Walking into the cabin its 34 degrees inside and out and the boots stay on your feet whilst the groceries for all the brothers gets stacked just about everywhere. Setting up the bar we have to evict a red squirrel. Three loops and four broom flicks later that red tail is lucky he’s not a whitetail.
Scanning the canned vittles I look for one jar of homemade raspberry jam that goes home with me and won’t be shared. Once I lay hands on it I nest it inside my Duluth pack. That guys wife never forgets.
After I secure my jar of deliciousness I tend the woodstove as others pullback curtains, sweep back a years’ worth of dust and spider webs. Rifles get set in the gun rack. Everybody rigs there sleeping bunk. We’re moving in as one dead mouse gets tossed out. I always think why bother setting one trap for one mouse when there’s probably a passel of them everywhere but it’s the only trap line we have for about a week so I go with it every year.
One other heat source is the cook stove, its being lit and the blue gas emitting from the metal top from last year’s Crisco coating makes me leave the room. It’s an old tradition that one day will kill us all but so far it has helped keep the rust at bay. I think it warns every deer for about two miles downwind as it warms up as well.
Outside several of us check the woodpile which doesn’t need another stick for perhaps ten years but axes sound like horse hoofs clopping as four of us create a kindling pile second to none.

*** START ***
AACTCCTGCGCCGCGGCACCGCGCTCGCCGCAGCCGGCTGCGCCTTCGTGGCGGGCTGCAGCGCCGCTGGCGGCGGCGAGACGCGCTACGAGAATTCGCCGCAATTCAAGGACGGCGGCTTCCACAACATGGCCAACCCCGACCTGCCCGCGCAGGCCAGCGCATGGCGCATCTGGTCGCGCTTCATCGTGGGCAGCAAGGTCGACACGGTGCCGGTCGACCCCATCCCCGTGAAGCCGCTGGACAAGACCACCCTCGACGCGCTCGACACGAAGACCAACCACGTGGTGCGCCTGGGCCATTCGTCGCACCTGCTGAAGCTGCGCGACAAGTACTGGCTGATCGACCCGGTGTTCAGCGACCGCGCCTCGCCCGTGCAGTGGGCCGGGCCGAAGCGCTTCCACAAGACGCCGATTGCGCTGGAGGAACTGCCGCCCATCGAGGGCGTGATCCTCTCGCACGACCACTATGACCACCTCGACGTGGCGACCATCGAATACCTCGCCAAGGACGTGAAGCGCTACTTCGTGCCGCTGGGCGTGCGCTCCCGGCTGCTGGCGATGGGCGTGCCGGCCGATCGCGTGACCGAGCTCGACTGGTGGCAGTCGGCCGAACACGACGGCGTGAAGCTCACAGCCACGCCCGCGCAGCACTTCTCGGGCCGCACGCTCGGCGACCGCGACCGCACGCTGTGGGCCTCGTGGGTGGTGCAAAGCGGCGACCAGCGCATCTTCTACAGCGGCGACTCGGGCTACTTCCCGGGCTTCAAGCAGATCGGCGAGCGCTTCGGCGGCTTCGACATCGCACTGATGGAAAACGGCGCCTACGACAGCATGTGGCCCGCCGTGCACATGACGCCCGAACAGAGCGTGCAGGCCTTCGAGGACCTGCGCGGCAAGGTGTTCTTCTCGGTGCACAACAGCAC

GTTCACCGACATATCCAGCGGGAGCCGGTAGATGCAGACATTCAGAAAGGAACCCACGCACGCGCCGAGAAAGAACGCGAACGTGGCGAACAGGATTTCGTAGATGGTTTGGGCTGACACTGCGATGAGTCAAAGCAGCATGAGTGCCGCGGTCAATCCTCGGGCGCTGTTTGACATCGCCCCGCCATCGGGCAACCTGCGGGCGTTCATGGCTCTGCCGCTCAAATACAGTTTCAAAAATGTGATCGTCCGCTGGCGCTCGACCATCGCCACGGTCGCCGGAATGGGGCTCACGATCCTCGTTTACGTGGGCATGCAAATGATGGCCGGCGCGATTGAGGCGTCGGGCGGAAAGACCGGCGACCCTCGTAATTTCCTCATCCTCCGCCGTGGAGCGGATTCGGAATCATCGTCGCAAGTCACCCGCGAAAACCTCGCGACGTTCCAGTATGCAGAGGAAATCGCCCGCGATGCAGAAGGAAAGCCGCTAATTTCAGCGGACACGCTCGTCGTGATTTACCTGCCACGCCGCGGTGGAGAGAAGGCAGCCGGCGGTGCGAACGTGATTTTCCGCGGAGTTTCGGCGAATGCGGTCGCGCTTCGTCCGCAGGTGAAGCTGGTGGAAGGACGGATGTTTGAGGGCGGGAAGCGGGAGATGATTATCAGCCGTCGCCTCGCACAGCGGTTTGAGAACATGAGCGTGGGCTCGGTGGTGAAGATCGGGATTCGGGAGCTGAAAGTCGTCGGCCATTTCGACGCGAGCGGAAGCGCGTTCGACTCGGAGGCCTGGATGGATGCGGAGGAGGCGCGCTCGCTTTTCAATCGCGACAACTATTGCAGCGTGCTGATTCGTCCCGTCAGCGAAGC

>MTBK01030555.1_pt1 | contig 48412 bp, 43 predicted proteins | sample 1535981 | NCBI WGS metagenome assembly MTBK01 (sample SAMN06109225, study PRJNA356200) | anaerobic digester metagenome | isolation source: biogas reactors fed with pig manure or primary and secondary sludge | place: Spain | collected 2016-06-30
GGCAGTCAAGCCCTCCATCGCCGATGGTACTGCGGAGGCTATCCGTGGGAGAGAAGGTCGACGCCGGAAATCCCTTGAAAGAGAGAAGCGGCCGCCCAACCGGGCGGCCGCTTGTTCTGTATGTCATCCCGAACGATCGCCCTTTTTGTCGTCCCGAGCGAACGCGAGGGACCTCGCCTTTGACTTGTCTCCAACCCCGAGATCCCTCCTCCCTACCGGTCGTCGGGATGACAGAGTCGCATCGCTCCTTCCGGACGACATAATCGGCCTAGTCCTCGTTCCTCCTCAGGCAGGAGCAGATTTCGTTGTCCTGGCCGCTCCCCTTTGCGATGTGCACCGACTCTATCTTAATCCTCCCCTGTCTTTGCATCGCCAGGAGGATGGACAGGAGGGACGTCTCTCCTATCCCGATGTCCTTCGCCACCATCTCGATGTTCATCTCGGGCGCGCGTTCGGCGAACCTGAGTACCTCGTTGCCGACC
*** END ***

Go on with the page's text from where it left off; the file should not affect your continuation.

Back inside the indoor thermometer says it’s warmed to sixty one degrees. Maybe an hour later with the door being opened and closed more times than any one can imagine it’s now a balmy 68 above inside and the last dormant guest to arrive is the flies. In minutes their buzzing about so we get to go on our first hunt of the camp.
We swat a few. Smash a few against the window panes. Newspapers swat. Fingers flick em to the floor. Just when we think there can’t be another, a new batch of warmed up winged pests stir to life using everything for a landing strip.
One hit the cribbage table, whack that fly is no more. The ones that hit the wood stove hiss for a second and they become roasted toasted flies.
By three in the afternoon, its 71 degrees inside, and finally we have taken the place over, no more rodents, no more flies, just six guys deer hunting. The trout whisperer